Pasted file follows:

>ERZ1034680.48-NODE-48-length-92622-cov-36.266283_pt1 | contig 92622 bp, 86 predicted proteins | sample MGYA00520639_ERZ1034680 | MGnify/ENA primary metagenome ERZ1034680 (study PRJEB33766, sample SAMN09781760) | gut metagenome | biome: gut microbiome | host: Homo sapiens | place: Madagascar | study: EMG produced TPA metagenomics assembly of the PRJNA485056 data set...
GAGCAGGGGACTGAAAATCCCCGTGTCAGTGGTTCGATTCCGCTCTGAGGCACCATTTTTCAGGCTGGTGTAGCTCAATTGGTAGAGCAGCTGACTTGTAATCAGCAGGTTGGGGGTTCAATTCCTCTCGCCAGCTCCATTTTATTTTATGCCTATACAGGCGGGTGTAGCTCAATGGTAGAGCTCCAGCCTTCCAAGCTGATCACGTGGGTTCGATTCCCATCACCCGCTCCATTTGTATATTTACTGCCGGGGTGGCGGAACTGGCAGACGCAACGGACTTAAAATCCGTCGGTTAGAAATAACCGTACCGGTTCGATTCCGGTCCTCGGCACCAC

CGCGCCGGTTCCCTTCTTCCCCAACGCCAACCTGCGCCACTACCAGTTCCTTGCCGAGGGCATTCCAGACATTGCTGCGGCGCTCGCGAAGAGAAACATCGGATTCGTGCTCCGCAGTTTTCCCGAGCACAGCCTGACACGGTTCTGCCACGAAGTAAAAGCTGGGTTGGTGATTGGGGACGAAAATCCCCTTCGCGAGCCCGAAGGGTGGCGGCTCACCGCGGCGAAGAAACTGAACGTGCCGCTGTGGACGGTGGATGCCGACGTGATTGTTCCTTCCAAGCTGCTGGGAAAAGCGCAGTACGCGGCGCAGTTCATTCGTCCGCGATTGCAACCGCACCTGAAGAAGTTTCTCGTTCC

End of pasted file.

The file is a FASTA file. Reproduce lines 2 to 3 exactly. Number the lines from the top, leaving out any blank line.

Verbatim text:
GAGCAGGGGACTGAAAATCCCCGTGTCAGTGGTTCGATTCCGCTCTGAGGCACCATTTTTCAGGCTGGTGTAGCTCAATTGGTAGAGCAGCTGACTTGTAATCAGCAGGTTGGGGGTTCAATTCCTCTCGCCAGCTCCATTTTATTTTATGCCTATACAGGCGGGTGTAGCTCAATGGTAGAGCTCCAGCCTTCCAAGCTGATCACGTGGGTTCGATTCCCATCACCCGCTCCATTTGTATATTTACTGCCGGGGTGGCGGAACTGGCAGACGCAACGGACTTAAAATCCGTCGGTTAGAAATAACCGTACCGGTTCGATTCCGGTCCTCGGCACCAC

CGCGCCGGTTCCCTTCTTCCCCAACGCCAACCTGCGCCACTACCAGTTCCTTGCCGAGGGCATTCCAGACATTGCTGCGGCGCTCGCGAAGAGAAACATCGGATTCGTGCTCCGCAGTTTTCCCGAGCACAGCCTGACACGGTTCTGCCACGAAGTAAAAGCTGGGTTGGTGATTGGGGACGAAAATCCCCTTCGCGAGCCCGAAGGGTGGCGGCTCACCGCGGCGAAGAAACTGAACGTGCCGCTGTGGACGGTGGATGCCGACGTGATTGTTCCTTCCAAGCTGCTGGGAAAAGCGCAGTACGCGGCGCAGTTCATTCGTCCGCGATTGCAACCGCACCTGAAGAAGTTTCTCGTTCC